When she was young, Rivkah, a Jerusalem resident belonging to the Belz Hasidic movement, never dreamed that at the age of 44 she would be leaving the maternity ward with her 18th child.
It's true that she herself comes from a large family – she has 15 brothers and sisters, but her husband comes from a much smaller family that includes 'only' five kids.
"We didn't make a conscious decision to have 18 children," she says with a smile. "They came one by one - thank God."
Incidentally, the new addition to the family was born an uncle. His oldest brother already has two children, which makes Rivkah a proud grandmother. Another point for pride in her family – her 18 children are divided equally between the two sexes: Nine girls and nine boys.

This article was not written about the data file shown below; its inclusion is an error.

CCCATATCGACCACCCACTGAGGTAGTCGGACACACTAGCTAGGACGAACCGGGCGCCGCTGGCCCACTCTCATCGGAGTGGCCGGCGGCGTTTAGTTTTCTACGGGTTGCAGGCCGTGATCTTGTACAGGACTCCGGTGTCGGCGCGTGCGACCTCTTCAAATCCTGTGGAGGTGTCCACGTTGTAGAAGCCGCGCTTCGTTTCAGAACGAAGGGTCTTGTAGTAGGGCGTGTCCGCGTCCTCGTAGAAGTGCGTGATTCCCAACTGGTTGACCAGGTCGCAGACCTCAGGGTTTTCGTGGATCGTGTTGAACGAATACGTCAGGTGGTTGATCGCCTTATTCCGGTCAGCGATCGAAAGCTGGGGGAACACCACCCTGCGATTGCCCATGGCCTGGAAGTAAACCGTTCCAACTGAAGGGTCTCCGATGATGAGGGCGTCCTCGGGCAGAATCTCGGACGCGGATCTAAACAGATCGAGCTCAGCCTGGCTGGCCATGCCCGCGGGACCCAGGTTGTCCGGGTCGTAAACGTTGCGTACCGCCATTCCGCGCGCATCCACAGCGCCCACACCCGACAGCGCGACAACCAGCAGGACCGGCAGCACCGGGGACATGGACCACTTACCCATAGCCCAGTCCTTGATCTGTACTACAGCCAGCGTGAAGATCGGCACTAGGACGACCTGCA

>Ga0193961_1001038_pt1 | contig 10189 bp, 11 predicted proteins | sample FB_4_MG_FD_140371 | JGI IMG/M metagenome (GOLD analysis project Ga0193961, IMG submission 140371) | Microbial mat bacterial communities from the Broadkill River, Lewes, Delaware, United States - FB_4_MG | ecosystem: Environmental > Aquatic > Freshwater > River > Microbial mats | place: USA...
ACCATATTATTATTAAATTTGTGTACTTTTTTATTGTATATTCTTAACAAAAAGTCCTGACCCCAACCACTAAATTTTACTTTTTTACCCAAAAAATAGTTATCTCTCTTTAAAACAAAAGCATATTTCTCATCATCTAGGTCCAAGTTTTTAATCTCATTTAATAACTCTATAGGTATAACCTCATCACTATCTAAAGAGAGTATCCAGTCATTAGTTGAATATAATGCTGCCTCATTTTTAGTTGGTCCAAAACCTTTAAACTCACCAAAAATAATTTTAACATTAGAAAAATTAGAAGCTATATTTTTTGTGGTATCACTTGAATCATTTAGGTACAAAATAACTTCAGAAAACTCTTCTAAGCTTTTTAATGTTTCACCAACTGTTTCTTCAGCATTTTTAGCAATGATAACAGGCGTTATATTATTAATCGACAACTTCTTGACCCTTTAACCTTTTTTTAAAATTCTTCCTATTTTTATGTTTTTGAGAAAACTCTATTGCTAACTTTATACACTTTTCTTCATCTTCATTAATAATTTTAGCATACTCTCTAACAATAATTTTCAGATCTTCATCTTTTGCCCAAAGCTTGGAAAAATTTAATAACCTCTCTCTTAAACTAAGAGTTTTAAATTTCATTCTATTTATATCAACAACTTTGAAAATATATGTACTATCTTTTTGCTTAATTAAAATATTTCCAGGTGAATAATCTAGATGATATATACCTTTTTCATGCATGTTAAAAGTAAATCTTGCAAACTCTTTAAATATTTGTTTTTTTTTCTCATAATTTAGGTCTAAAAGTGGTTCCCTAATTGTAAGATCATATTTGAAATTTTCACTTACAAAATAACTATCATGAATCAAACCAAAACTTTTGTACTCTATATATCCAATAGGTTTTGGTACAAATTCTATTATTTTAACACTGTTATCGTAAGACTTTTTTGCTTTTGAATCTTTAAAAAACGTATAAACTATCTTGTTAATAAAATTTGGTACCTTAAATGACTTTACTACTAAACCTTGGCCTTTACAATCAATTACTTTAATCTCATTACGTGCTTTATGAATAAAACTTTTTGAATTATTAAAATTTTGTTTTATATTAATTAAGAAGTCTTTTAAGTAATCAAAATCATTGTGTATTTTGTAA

'Quiet? Not here!'
Rivkah knows what it's like to grow up in a big family. Her childhood memories include a lot of noise and mayhem, but also lots of love and a house filled with life. Either way, she stresses, it's a lot easier being a mom today than it was when she was a kid.
"When my mother was raising us, being a mother involved a lot more physical work than it does today," she explained. "I remember how she had to launder and scrub all the diapers by hand. I especially remember piles and piles of laundry on Friday and before the holidays. I have two washing machines that work 24 hours a day; otherwise we wouldn't be able to manage.
And baby makes 18. Rivkah with the new addition